GAULTIER (Gauthier, Gautier) DE VARENNES (Devarenne, De Varenne), JEAN-BAPTISTE, priest, procurator of the seminary of Quebec, canon, penitentiary and archdeacon of the chapter, vicar-general, member of the Conseil. Supérieur; b. probably 2 Oct. 1677 at Trois-Rivières, son of René Gaultier* de Varennes, governor of Trois-Rivières, and of Marie Boucher, daughter of Pierre Boucher; died 30 March 1726 at Quebec.
Jean-Baptiste, older brother of the discoverer Pierre Gaultier* de La Vérendrye, entered the Petit Séminaire of Quebec in September 1688, when he was about 11 years of age. He was brought there by Bishop Saint-Vallier [La Croix], who had just returned from France after his consecration as bishop, and by Abbé Des Maizerets [Ango]. There he completed all his studies, including theology, between September 1697 and 3 Dec. 1700, the date of his ordination as a priest by Bishop Laval in the seminary chapel.
Until 1706 he was a curate at the cathedral. Priests serving in the parish were members of the seminary, consequently Varennes was received into it in 1701 and was given the task of directing the young theological students. On 2 Oct. 1702 he became a canon in the chapter; in 1716 he was the penitentiary, and finally, in the last years of his life, archdeacon and vicar-general of the diocese. In addition, on 4 Jan. 1724, the king appointed him councillor and clerk of the Conseil Supérieur, to fill the vacancy caused by the death of Abbé Joseph de La Colombière.
Quite apart from all these dignities, which were primarily honorary, from 1707 till his death Abbé Varennes devoted himself above all to his office as procurator of the seminary, in which task he aided and ultimately succeeded Abbé Jean-François Buisson de Saint-Cosme (1660–1712). The seminary was carrying at this time a debt of 60,000 livres. Varennes concerned himself particularly with administering the seigneuries and managing the farms and mills which were run by the seminary. It became apparent that Varennes’ administration was more and more disastrous. He was rebuked for not following the directors’ orders, for borrowing too much, and for refusing to produce accounts of his management. The superiors of the seminary in Paris, upon which the seminary in Quebec was dependent, became so alarmed at the situation that they advised the procurator to hand in his resignation. Instead of doing so, Varennes drew up a long report, dated 1 Sept. 1723, justifying his administration from 1707 on. He attributed the disastrous situation to several factors: “the two fires that, as is known, the seminary suffered at four years’ interval . . . the fire that ravaged Île Jésus . . . the loss at sea of a ship laden with effects belonging to us, and the capture of another by the enemy . . . the extremely high price of everything . . . the receiving of missionaries at all times without requiring any recompense from them . . . the necessity of paying as much for a piece of land as for a whole Canadian seigneury . . . the detaching and sending [forth] of missionaries, with considerable expense incurred, both for them and for the servants who accompany them . . . after all, I cannot cease believing that God gives His blessing to this undertaking and that He gives us back in other ways what we spend thus. What is true, is that all this does not appear to have increased our revenues.”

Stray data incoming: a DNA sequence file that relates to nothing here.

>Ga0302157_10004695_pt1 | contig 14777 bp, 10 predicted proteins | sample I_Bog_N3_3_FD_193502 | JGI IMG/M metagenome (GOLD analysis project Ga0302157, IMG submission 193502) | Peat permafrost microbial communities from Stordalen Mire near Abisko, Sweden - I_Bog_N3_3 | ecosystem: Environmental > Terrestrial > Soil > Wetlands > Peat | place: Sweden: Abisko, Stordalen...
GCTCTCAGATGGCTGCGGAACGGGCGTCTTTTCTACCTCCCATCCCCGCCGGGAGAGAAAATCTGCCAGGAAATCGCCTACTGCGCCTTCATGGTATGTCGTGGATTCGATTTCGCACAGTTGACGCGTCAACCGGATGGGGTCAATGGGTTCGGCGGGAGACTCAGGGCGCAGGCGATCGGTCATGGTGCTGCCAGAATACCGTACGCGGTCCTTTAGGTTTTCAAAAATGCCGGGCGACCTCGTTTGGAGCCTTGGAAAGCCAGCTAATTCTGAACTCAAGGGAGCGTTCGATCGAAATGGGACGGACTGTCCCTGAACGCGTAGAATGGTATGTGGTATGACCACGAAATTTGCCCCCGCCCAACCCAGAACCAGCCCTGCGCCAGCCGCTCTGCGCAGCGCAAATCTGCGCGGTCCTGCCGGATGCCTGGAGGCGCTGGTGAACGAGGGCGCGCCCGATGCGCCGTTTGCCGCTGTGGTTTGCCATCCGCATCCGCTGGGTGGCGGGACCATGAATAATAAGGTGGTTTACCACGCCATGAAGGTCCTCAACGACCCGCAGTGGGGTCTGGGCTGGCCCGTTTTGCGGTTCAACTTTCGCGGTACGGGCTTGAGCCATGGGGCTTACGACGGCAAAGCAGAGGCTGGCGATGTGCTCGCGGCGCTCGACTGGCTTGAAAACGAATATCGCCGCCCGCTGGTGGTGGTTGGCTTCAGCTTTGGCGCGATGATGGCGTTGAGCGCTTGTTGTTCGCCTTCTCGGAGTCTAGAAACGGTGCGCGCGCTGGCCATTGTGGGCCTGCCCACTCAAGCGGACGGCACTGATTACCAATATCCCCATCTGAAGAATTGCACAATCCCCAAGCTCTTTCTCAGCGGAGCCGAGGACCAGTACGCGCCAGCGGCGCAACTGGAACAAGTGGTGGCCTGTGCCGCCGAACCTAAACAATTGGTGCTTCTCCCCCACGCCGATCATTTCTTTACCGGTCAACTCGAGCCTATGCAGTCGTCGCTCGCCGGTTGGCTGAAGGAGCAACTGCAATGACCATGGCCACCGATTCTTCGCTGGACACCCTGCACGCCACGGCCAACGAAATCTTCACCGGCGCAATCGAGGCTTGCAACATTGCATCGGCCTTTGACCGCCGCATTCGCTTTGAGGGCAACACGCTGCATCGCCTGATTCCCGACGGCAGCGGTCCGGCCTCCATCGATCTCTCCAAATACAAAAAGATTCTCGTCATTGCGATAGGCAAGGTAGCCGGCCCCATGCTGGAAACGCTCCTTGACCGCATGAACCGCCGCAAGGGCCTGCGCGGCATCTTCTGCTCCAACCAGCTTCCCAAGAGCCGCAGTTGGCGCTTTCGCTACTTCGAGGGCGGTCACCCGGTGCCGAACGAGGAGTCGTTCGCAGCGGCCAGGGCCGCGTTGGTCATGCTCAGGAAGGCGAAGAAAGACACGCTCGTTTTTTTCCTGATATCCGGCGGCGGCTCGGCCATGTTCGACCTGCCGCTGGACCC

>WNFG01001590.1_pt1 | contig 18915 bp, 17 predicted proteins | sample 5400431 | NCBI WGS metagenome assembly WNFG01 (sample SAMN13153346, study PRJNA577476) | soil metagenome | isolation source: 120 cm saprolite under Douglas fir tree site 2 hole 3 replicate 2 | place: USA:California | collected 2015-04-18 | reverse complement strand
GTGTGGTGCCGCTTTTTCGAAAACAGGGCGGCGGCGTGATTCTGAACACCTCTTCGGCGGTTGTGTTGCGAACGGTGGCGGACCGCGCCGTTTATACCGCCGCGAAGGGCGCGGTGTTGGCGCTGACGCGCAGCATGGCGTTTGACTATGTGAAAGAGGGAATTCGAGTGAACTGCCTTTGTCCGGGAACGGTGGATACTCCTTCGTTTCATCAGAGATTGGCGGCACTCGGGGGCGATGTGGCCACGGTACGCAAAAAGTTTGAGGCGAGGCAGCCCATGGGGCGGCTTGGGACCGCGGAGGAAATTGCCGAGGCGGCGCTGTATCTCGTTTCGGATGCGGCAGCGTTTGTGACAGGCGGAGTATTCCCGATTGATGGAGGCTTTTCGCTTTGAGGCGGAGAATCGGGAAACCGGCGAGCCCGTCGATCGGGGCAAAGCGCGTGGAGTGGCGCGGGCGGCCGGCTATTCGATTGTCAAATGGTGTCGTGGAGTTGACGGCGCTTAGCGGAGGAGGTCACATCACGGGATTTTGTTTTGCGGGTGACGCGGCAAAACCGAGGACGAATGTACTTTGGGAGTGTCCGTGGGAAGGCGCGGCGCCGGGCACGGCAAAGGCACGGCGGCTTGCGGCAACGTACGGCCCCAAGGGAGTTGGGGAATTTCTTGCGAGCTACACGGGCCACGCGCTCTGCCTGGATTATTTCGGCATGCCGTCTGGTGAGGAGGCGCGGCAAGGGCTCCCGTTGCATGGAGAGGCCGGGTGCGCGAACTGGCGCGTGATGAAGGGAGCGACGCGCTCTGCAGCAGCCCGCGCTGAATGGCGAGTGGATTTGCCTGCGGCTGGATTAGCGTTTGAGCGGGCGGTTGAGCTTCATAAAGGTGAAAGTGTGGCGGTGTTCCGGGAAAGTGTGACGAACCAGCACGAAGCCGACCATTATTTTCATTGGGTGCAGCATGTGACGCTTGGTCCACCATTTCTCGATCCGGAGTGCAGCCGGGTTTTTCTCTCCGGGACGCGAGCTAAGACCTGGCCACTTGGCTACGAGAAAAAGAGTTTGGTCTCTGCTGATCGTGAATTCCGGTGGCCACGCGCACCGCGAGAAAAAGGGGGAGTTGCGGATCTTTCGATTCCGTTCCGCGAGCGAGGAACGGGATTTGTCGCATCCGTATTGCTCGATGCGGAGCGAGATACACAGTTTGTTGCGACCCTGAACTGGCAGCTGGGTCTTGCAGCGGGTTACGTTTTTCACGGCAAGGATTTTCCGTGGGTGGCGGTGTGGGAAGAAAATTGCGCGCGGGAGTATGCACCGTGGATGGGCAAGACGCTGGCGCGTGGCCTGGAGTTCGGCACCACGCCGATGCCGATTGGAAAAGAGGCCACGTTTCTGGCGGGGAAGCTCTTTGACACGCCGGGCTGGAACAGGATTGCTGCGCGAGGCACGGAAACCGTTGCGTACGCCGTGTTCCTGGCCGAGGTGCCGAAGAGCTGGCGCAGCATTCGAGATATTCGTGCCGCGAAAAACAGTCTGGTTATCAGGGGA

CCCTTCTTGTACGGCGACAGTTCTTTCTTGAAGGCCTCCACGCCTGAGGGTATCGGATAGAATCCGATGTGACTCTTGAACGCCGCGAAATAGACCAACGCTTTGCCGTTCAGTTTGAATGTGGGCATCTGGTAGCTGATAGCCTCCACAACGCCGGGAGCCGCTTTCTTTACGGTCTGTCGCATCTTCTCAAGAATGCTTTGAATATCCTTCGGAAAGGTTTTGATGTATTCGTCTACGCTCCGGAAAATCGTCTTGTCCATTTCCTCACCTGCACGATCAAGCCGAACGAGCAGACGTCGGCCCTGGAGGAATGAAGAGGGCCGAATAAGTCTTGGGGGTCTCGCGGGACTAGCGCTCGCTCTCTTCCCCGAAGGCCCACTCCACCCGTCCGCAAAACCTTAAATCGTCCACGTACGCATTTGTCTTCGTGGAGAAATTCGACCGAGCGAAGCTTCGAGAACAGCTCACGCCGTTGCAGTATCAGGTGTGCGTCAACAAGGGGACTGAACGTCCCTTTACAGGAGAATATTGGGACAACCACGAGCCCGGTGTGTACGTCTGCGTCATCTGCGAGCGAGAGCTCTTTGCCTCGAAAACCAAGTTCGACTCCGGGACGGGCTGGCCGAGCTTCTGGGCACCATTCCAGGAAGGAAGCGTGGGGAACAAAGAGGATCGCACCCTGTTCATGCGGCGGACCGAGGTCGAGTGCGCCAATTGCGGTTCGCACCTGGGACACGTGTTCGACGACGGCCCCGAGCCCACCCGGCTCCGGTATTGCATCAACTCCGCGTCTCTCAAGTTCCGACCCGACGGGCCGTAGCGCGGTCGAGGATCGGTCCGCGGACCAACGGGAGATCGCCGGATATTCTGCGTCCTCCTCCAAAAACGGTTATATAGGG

During this period another subject of concern arose: the friction between priests born in Canada and those from France, who always kept for themselves the positions of authority in the seminary. It is probable that Abbé Varennes was at the head of the Canadian faction. In 1723, on being warned of this dispute, the superiors in Paris gave their colleagues at Quebec some wise admonitions on the direction of the church in Canada.
Bishop Saint-Vallier recognized Varennes’ talents and qualities by appointing him archdeacon and vicar-general. He even chose him to be his executor, thus indicating his confidence in him. Varennes died 30 March 1726 a year before the bishop himself died.
Abbé Varennes may have been a touchy administrator, but he was recognized as a exemplary priest: given to self mortification and filled with liturgical zeal, he was discreet and capable in directing young people, and was faithful in observing regulations.
ASQ, C 14, 235–36; Lettres, M, 28, 47, 59; N, 109, 116, 134; R, 35; Séminaire, IV, 119; V, 64; VIII, 1; XV, 58. Charland, “Notre-Dame de Québec: le nécrologe de la crypte,” 180. Tanguay, Dictionnaire, I, 258. Gosselin, L’Église du Canada, I, 389f., 439. J.-E. Roy, “Les conseillers au Conseil souverain de la Nouvelle-France,” BRH, I (1895), 179. P.-G. Roy, “Les conseillers clercs au Conseil souverain de la Nouvelle-France,” BRH, XXII (1916), 352. Benjamin Sulte, “La Vérenderie avant ses voyages au Nord-Ouest,” BRH, XXI (1915), 103. Henri Têtu, “Le chapitre de la cathédrale de Québec et ses délégués en France (1723–1773),” BRH, XVI (1910), 138.